Friday, 9 September 2011

Are speaking and understanding skills located in the same part of the brain?

Thank you to Mediplacements for allowing us to use this:

A new study claims to lay to rest the debate as to whether speaking and understanding are located in the same part of the brain.

According to the research, published in journal Psychological Science, speaking and understanding are located in the same area of the brain.

Scientists at the Donders Institute at the Radboud University Nijmegen developed technology which allowed an insight into a moving brain - required to study the brains of those who are talking.

Functional MRI technology was used to measure brain activity in those who were either listening to sentences or speaking sentences.

In order to prompt the participants to say the right kind of sentences, authors designed a picture of an action with one person coloured green and the other red so their order in the sentence was clear.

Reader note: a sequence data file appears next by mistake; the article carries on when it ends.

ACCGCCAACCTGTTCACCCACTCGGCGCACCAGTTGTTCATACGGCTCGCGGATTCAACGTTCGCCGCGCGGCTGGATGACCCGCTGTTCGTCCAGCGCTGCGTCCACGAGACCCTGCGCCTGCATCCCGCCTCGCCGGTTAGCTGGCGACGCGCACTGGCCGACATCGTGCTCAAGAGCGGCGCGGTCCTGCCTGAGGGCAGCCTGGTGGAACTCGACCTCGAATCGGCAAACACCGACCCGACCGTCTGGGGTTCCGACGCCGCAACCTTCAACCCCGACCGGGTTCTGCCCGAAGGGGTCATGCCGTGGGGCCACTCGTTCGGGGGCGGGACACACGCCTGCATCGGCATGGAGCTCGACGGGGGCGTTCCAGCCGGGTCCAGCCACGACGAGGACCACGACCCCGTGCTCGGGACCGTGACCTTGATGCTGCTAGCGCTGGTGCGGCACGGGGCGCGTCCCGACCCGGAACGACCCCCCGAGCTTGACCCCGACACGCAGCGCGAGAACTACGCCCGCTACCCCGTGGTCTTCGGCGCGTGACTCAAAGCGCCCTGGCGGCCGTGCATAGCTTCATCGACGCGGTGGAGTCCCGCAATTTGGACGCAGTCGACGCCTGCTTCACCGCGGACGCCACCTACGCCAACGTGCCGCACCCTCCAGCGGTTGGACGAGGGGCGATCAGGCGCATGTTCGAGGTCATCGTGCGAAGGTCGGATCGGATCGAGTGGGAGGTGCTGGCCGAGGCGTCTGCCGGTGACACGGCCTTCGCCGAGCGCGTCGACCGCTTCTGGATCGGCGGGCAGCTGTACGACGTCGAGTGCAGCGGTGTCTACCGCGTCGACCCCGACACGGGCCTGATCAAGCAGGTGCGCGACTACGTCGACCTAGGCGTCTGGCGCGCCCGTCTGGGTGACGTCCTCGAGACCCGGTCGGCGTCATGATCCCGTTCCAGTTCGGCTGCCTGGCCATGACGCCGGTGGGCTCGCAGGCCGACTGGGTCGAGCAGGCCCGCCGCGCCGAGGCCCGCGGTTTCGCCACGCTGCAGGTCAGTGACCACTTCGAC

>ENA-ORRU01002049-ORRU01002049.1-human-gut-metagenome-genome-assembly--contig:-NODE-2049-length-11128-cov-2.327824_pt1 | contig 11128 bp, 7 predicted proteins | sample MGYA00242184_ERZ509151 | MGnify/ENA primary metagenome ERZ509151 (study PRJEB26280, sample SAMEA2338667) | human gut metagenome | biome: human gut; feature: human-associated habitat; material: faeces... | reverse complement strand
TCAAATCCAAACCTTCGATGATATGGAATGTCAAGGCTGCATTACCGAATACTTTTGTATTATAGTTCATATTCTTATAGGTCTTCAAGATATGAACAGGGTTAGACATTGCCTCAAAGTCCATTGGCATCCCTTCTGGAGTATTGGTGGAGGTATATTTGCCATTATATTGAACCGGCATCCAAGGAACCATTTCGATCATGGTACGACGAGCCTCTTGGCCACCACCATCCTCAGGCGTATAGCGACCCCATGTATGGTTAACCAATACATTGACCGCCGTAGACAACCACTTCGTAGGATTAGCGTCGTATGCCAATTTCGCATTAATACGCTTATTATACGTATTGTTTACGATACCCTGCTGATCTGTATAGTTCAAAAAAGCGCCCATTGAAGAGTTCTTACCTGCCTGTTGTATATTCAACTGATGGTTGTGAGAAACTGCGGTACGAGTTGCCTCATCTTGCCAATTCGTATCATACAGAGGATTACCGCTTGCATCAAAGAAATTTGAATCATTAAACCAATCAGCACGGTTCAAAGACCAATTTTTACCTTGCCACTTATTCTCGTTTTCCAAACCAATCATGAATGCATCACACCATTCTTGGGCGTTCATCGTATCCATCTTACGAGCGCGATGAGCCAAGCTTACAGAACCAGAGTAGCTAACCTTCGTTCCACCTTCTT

Researchers were then able to work out where in the brain three different speech tasks were occurring.

Computing meaning, coming up with the words and building a grammatical sentence were all seen to take place in the same area.

Researcher Laura Menenti, of the University of Glasgow, explained that although it sometimes appears that those with comprehension issues may be able to speak well, and vice versa, this is not always true.

"Our data suggest that these problems would be expected to always at least partly coincide. On the other, our data confirm the idea that many different processes in the language system, such as understanding meaning or grammar, can at least partly, be damaged independently of each other," she said.

This follows a paper published in journal Nature Neuroscience which suggested protein harmonin, known to play a part in sensing sound in the inner ear, could also be involved in sending information to the brain.

If this is the case, it would explain why the mutation of the protein in Usher syndrome, is associated with the most severe form of the disease.

Written by Megan Smith from Speech Therapy News, Mediplacements

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